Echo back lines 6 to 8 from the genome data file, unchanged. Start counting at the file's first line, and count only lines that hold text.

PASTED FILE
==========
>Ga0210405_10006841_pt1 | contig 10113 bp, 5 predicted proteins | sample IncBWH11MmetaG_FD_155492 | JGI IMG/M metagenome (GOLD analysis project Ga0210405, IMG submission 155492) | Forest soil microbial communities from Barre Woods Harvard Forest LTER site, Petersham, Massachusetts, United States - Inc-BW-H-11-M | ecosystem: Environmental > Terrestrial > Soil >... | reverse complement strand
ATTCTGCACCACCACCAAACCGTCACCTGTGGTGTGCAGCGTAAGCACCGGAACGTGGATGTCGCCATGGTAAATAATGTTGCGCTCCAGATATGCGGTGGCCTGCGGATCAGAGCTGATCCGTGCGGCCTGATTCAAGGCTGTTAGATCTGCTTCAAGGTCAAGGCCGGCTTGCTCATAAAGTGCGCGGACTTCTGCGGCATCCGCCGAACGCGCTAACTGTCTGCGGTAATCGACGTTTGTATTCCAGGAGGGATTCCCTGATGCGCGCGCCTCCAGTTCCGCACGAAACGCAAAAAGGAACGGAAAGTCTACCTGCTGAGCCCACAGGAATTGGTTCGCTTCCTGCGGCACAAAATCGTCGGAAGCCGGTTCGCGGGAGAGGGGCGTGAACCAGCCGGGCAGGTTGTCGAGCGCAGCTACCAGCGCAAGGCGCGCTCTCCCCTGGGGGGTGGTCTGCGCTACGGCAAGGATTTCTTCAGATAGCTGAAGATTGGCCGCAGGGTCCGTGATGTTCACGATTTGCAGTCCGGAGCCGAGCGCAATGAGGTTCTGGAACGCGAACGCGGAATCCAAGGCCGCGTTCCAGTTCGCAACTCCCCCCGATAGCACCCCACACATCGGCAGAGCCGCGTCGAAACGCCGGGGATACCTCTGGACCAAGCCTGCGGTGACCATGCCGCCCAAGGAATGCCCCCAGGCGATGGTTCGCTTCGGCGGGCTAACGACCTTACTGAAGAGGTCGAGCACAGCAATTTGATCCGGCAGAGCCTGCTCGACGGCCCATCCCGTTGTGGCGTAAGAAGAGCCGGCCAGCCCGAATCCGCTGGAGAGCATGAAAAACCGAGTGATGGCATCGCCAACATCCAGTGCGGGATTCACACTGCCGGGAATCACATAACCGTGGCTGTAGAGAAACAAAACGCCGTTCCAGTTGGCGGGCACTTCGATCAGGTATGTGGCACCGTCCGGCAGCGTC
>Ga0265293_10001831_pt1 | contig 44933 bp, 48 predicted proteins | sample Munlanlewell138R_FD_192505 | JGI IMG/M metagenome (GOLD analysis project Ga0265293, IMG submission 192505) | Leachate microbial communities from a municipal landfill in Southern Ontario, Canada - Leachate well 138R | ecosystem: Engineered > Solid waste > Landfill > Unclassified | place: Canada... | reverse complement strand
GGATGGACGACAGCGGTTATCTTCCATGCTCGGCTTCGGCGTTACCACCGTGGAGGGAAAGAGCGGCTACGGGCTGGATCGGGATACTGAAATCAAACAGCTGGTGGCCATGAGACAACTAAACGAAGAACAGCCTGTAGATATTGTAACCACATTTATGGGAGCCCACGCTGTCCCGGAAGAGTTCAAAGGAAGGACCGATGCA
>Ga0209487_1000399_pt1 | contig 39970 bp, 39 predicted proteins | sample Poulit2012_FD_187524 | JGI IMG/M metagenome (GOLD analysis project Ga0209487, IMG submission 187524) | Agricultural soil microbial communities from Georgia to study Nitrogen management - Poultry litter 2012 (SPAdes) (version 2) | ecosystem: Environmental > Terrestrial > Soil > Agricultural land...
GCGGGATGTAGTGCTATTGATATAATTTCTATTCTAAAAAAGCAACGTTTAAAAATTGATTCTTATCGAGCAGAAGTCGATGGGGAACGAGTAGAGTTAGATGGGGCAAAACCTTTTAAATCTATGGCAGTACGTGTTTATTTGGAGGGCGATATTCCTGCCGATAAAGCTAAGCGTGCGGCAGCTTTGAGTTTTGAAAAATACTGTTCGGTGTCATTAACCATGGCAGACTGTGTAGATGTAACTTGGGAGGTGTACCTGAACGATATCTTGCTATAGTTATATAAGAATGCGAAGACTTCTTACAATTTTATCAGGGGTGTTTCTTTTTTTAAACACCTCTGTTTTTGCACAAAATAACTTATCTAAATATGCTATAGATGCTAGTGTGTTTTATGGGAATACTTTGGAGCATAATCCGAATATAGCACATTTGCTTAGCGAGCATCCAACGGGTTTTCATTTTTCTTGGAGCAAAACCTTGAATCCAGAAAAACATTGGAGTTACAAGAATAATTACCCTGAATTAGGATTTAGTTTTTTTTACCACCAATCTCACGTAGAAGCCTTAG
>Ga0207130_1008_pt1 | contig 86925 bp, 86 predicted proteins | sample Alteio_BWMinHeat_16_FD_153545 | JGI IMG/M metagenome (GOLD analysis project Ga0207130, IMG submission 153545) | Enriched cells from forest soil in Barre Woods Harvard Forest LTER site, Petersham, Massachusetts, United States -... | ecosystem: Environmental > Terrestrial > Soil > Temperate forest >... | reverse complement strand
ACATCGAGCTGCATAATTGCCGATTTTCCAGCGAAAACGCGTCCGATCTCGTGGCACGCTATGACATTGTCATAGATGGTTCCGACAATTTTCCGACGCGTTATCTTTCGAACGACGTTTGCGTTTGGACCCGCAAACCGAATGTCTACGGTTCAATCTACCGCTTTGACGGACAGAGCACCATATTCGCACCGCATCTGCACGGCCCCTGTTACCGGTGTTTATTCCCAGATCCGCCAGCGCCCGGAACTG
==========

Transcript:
GCGGGATGTAGTGCTATTGATATAATTTCTATTCTAAAAAAGCAACGTTTAAAAATTGATTCTTATCGAGCAGAAGTCGATGGGGAACGAGTAGAGTTAGATGGGGCAAAACCTTTTAAATCTATGGCAGTACGTGTTTATTTGGAGGGCGATATTCCTGCCGATAAAGCTAAGCGTGCGGCAGCTTTGAGTTTTGAAAAATACTGTTCGGTGTCATTAACCATGGCAGACTGTGTAGATGTAACTTGGGAGGTGTACCTGAACGATATCTTGCTATAGTTATATAAGAATGCGAAGACTTCTTACAATTTTATCAGGGGTGTTTCTTTTTTTAAACACCTCTGTTTTTGCACAAAATAACTTATCTAAATATGCTATAGATGCTAGTGTGTTTTATGGGAATACTTTGGAGCATAATCCGAATATAGCACATTTGCTTAGCGAGCATCCAACGGGTTTTCATTTTTCTTGGAGCAAAACCTTGAATCCAGAAAAACATTGGAGTTACAAGAATAATTACCCTGAATTAGGATTTAGTTTTTTTTACCACCAATCTCACGTAGAAGCCTTAG
>Ga0207130_1008_pt1 | contig 86925 bp, 86 predicted proteins | sample Alteio_BWMinHeat_16_FD_153545 | JGI IMG/M metagenome (GOLD analysis project Ga0207130, IMG submission 153545) | Enriched cells from forest soil in Barre Woods Harvard Forest LTER site, Petersham, Massachusetts, United States -... | ecosystem: Environmental > Terrestrial > Soil > Temperate forest >... | reverse complement strand
ACATCGAGCTGCATAATTGCCGATTTTCCAGCGAAAACGCGTCCGATCTCGTGGCACGCTATGACATTGTCATAGATGGTTCCGACAATTTTCCGACGCGTTATCTTTCGAACGACGTTTGCGTTTGGACCCGCAAACCGAATGTCTACGGTTCAATCTACCGCTTTGACGGACAGAGCACCATATTCGCACCGCATCTGCACGGCCCCTGTTACCGGTGTTTATTCCCAGATCCGCCAGCGCCCGGAACTG